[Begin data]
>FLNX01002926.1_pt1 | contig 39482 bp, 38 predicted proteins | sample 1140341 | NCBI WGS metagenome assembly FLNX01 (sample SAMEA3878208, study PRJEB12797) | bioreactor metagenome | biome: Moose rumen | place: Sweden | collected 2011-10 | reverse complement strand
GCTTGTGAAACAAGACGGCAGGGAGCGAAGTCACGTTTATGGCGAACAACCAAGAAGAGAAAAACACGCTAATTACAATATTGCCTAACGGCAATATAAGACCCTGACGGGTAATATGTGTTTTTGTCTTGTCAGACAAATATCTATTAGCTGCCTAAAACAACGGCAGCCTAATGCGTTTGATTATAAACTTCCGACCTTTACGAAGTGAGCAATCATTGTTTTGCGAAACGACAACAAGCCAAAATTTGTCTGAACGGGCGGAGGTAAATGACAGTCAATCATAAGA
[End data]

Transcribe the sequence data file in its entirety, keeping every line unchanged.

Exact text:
>FLNX01002926.1_pt1 | contig 39482 bp, 38 predicted proteins | sample 1140341 | NCBI WGS metagenome assembly FLNX01 (sample SAMEA3878208, study PRJEB12797) | bioreactor metagenome | biome: Moose rumen | place: Sweden | collected 2011-10 | reverse complement strand
GCTTGTGAAACAAGACGGCAGGGAGCGAAGTCACGTTTATGGCGAACAACCAAGAAGAGAAAAACACGCTAATTACAATATTGCCTAACGGCAATATAAGACCCTGACGGGTAATATGTGTTTTTGTCTTGTCAGACAAATATCTATTAGCTGCCTAAAACAACGGCAGCCTAATGCGTTTGATTATAAACTTCCGACCTTTACGAAGTGAGCAATCATTGTTTTGCGAAACGACAACAAGCCAAAATTTGTCTGAACGGGCGGAGGTAAATGACAGTCAATCATAAGA